“Bring him along, but do not harm him,” Brand specified with a gesture towards the blackboot. “Our enemy is the Godking, not his people.” Hearing this, Kamran inclined his head slowly. After a moment, Brand reciprocated. Around them, the Mearcians broke into hectic activity.
Twenty warriors in disguise moved north of the Langstan, tracking an outlander patrol. Their prey had equal numbers, but the Mearcians were not concerned; the element of surprise and the ferocity of their leaders had proven decisive every time. Led by a kingthane, they marched quickly to reach their target.
When they finally did, the actual outlanders slowed down, turned, and waited. As the Mearcians approached, the imminent battle caused tense demeanours, and they gripped their weapons tight in anticipation. Reaching their enemies, they lowered spears and charged with the thane in the lead.
A warrior stepped forward among the outlanders; he wore a mask of steel. Instead of spear and shield, his weapons were only blades. He leapt forward, evading hostile weapons. The kingthane, unprepared for this, was cut down within moments.
With surprise turned against them, the Mearcians held out a moment longer, clashing against the outlanders. Another two fell to the shadow warrior by precise strikes, and another two. Finding themselves in a hopeless situation and outnumbered, the Mearcians dropped weapons and fled.
Rather than pursue, the outlanders took out their bows and let arrows take flight. Several of the Mearcians tumbled to the ground, never to rise again.
Once they were beyond range of the archers, the shadow gave a quick order, and the outlanders formed a column, taking up pursuit.
Gasping for breath, seven survivors finally stopped their frantic escape. They had placed enough distance between themselves and the outlanders that for now, the latter were not in sight. Most of them collapsed onto the ground, breathing with greed.
“What was that – thing?” asked someone with spare breath.
“Some manner of fell creature,” mumbled Jerome. He stood bent over, as exhausted as any other.
“More importantly, what do we do now?” asked another.
“Go west,” came the suggestion. “They won’t pursue far.”
“I can’t believe I’m about to say this,” Jerome muttered. He straightened up to look at the others. “We have to go south.”
“South? They’ll catch up to us!”
“That creature’s presence wasn’t a coincidence,” Jerome pointed out, still out of breath. “They’ll be taking the Langstan, probably the camp, too. We have to warn them.”
“If they’re headed for the wall, we’ll die if we go there as well.”
“Our people will die if we don’t,” Jerome countered. “Enough talk. Let’s go!”
He turned south and began to move again. Inspired or shamed by his example, the others followed suit. In the far distance, they could see the towers of the Langstan beckoning.
An hour later, seven stragglers reached the crossing of the Langstan. They were met by five Mearcians keeping watch.
“What happened, brothers?” they called out in shock upon seeing the ragged band.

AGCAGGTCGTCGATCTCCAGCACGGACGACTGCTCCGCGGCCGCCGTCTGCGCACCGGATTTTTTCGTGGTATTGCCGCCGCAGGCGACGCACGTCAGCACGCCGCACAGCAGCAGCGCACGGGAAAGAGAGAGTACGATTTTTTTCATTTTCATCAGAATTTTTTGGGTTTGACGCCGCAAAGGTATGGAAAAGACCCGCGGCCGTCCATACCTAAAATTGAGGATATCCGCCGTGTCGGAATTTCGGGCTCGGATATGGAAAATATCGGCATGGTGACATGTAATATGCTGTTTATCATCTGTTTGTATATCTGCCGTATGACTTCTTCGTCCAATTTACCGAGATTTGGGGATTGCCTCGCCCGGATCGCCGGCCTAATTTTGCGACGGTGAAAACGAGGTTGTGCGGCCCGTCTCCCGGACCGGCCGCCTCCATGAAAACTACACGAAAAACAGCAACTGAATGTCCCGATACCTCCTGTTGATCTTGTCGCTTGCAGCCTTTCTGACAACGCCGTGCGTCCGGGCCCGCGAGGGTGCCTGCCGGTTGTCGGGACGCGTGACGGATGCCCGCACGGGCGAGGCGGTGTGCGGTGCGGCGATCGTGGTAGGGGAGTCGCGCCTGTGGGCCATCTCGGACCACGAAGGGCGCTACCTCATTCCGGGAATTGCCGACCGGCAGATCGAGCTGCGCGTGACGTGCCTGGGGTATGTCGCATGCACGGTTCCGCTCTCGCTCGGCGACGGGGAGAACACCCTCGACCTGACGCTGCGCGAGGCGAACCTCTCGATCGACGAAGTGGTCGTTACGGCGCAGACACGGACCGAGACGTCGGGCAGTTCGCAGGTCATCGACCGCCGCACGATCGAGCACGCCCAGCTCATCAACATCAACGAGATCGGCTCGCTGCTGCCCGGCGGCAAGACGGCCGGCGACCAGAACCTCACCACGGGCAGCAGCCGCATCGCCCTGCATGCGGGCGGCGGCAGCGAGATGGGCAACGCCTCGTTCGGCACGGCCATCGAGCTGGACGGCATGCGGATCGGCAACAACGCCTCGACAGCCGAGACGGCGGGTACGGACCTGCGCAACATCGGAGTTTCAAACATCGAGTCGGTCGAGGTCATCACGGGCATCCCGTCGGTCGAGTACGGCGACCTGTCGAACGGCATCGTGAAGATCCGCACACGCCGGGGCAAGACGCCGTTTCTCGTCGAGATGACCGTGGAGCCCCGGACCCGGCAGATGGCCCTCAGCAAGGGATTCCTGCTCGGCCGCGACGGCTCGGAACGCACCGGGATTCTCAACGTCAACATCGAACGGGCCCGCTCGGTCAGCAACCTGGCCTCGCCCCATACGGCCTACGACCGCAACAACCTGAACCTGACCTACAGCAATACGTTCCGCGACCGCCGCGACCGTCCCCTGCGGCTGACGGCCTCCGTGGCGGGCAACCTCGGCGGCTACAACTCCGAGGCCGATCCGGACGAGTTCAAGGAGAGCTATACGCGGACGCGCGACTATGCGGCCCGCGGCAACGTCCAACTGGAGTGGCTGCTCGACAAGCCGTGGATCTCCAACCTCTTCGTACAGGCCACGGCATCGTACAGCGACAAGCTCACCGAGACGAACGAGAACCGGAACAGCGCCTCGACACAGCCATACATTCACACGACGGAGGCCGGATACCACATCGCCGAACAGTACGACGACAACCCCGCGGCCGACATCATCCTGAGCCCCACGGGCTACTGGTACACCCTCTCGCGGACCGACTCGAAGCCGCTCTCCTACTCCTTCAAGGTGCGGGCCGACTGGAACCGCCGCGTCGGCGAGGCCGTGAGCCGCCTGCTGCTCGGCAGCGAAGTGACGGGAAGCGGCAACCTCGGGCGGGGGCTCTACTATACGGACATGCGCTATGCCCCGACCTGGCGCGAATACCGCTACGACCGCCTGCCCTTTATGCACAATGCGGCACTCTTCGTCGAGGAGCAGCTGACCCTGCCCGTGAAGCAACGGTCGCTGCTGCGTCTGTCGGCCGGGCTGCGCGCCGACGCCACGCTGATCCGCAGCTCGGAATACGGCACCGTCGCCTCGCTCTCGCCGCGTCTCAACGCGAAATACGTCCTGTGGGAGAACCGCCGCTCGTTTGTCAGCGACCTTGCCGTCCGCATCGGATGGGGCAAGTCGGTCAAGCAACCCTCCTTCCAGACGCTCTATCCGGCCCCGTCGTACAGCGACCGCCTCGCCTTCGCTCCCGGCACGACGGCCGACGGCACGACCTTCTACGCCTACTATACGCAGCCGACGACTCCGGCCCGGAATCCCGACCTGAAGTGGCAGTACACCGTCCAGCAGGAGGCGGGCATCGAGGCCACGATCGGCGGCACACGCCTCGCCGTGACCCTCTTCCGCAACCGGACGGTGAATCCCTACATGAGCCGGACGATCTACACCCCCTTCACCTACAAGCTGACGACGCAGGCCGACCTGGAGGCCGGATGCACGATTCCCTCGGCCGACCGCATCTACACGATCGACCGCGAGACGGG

“They’ve figured us out,” someone replied. “They had this – this beast with them in the shape of a man. He tore through us like cattle.”
“Rest now,” a guard suggested while others brought water for them to drink. “You’re safe.”
“We’re not,” Jerome declared in between sharp breaths. “I’ll bet my last copper they’re coming here to keep us trapped. We must warn the camp.”
“He’s right. The captain should know what happened.”
“I’ll go.” One of the watchers placed his shield and spear against the parapet, turned south, and ran down the ramp towards the hills.
“The rest of us should prepare. We need weapons,” Jerome pointed out. He had only his short sword by his side; the same was the case for the other survivors. One of them picked up the spear and shield left behind by the runner.
“We have a few more spears inside the tower and a bow. Any of you an archer?” asked a sentinel.
“I’ll take that.”
“Get to the top of the tower. You’ll have better –”
“They’re here! Arrows!”
The Mearcians scattered. Those with shields quickly raised them; the rest hid behind crenellations or ran inside the tower.
“They’re coming!” someone roared. “Formation!”
Because of the ramp, the outlanders had direct access to the wall. The Mearcians had no choice but to stand side by side in the open, preparing themselves for the charge. Arrows flew both ways; one of the attackers fell as did one of the defenders, caught without shield. The remaining outlanders stormed up the ramp, led by the shadow warrior.
He sought out one of the poorly armed Mearcians. Instantly, he was up close, stabbing his victim. A spear came against him, striking into his leg. Snarling, the shadow grabbed the shaft of the spear and pushed it from his wound. With haste, the shadow pulled the spear towards himself, bringing its wielder within range of his long dagger that found another victim.
The line of defenders broke. In the chaos that ensued, the shadow warrior excelled. Unhindered by his wound, he moved and lashed out with speed and precision.
Seeing those yellow eyes fixed on him, Jerome raised his sword; in response, the shadow stalked towards him on the wall. Witnessing death approach him, Jerome staggered backwards; his blade hung low, anticipating defeat.